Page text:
Our product will be used in the clinic to test for deficiencies in common vitamins that could have an impact on overall health. There are relatively few clinical risks as well as there is a minor risk of fraud and fabrication(VITASTIQ). In trials related to testing of vitamin D deficiency, there is a lack of evidence regarding the feasibility related to healthy populations. In high risk and at risk populations, the feasibility of adoption is high. However, there appears to be low benefit for testing in a healthy population. As such, the clinical benefit and overall value of money is unknown. In trials related to saliva testing, this form of testing is usually reliable. However, the concern arises that if the patient is sick with some other ailment, it has the potential to be contagious and if this is the case it would be problematic to have saliva samples around, increasing the chances of the sickness spreading, especially if the patient is self diagnosing at home around their family. At the same time, saliva testing is clinically feasible as it is non- invasive and easy to do. In trials related to the blood glucose meter, which has a similar overall design as our prototype, it was found that a great deal of the reliability is in relation to the user. The accuracy would be dependent on factors of the meter such as proper handling and storage of the litmus strips, cleanliness of the meter, and size and placement of the saliva sample on the strip. In an effort to troubleshoot these errors, a small manual will be provided with the machine to educate the user on proper use of the machine as well as suggested steps to take if the user tests negatively in a certain vitamin.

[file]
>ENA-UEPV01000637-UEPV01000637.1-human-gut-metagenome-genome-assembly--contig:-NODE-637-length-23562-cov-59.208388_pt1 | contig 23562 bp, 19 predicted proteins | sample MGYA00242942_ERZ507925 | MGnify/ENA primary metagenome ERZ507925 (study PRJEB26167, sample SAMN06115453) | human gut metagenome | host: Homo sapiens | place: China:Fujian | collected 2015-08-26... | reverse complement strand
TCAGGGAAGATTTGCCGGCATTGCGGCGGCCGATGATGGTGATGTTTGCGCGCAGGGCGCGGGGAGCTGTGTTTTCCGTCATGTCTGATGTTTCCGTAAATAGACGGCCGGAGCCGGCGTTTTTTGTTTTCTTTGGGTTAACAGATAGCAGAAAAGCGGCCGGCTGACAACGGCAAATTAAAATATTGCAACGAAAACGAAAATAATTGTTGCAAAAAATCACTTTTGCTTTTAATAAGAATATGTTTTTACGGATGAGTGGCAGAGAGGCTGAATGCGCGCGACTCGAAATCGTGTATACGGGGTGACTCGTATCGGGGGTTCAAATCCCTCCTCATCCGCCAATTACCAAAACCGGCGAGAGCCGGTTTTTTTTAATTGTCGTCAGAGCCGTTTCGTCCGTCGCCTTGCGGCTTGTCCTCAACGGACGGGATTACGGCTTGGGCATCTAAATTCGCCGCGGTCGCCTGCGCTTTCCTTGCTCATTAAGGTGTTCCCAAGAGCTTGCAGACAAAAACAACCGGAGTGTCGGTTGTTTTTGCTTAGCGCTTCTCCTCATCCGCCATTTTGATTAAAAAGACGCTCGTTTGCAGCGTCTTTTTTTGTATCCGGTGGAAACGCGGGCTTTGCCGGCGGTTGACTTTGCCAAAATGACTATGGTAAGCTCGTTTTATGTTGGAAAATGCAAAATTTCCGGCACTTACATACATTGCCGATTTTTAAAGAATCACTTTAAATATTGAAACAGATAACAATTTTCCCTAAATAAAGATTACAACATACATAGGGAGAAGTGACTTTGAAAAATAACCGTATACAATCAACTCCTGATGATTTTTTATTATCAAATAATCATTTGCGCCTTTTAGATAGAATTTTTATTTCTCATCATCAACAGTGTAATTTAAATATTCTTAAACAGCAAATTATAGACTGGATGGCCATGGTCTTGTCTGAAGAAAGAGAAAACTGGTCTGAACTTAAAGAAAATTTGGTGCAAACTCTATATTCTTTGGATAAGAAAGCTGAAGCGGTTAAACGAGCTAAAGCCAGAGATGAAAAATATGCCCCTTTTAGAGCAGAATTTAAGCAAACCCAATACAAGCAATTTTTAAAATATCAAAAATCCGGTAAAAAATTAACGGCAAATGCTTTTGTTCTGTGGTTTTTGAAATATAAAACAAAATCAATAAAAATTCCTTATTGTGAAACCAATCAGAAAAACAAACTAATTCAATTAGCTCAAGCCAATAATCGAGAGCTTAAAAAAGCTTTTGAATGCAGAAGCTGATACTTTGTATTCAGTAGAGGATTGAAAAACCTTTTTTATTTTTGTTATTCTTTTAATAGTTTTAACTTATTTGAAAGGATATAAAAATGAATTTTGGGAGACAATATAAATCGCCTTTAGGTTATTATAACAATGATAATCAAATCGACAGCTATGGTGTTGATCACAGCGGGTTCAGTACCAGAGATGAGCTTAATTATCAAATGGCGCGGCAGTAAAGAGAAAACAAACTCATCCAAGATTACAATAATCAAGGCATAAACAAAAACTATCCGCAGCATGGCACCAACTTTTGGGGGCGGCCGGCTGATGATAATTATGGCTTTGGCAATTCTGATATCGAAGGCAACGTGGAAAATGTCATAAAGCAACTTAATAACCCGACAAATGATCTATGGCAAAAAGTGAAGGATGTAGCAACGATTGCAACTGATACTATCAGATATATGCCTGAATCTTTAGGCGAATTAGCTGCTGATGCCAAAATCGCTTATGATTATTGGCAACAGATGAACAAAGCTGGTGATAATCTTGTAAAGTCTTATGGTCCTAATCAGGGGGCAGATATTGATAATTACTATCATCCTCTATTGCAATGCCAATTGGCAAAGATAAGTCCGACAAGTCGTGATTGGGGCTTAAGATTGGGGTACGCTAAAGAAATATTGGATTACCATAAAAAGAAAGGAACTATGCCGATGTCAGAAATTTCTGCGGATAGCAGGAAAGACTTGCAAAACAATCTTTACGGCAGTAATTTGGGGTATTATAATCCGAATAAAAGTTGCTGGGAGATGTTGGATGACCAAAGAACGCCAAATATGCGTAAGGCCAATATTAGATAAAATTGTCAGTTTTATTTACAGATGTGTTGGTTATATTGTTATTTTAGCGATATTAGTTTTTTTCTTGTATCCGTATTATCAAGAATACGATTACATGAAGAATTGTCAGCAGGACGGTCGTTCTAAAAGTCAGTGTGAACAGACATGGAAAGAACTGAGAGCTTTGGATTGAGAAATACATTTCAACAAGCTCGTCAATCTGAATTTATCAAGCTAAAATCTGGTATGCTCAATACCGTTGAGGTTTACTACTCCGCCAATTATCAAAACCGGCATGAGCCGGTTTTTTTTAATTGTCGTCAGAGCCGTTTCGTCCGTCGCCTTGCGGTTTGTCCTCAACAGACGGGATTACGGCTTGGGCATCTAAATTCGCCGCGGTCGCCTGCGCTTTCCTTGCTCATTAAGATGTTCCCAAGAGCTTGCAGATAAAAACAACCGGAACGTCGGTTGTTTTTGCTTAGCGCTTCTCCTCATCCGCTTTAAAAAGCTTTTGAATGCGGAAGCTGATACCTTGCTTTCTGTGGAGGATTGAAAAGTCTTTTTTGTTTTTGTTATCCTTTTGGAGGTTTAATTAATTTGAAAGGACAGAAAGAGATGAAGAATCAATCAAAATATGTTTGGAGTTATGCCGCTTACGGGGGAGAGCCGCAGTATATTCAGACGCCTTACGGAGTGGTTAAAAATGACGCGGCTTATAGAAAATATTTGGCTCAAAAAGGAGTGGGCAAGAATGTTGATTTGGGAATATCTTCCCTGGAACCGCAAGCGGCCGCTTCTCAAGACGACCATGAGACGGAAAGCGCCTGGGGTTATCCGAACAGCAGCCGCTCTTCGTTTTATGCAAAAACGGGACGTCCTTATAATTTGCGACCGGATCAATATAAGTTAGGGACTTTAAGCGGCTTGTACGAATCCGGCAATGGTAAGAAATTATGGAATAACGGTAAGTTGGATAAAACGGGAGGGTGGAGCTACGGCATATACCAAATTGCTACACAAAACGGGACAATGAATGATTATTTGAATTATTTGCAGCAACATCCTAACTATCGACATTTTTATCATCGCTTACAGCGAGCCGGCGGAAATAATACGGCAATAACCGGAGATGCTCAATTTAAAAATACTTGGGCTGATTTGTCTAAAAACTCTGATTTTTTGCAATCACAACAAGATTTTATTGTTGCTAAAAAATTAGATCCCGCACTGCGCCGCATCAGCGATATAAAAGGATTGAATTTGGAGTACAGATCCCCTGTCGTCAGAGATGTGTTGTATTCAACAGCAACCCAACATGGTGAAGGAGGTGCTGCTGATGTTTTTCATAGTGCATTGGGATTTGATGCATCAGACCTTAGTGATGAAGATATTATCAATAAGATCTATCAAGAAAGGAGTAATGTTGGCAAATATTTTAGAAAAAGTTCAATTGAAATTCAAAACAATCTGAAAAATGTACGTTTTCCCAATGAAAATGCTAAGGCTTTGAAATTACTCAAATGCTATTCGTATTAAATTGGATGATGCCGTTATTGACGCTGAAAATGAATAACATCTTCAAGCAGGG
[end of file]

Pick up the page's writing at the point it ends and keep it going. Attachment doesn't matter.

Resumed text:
Our device is more likely to be in first world countries where the emphasis on personal health and dieting are commonplace. Unlike other methods of vitamin level detection which exclusively involve a blood sample, our device would provide a more pediatric approach since saliva is a much easier interface when dealing with children, as well as people with needle phobia. In addition, such technologies are uncommon in the Americas; providing more people with means of testing themselves for vitamin deficiencies. Though it's price of 84 dollars may deter some customers who would rather avoid the cost, consumers will ultimately be attracted to a "blood-less" means of gathering the information. Furthermore, future development may allow our device detect other information, such as hormonal imbalances, allowing our device to reach a wider consumer base.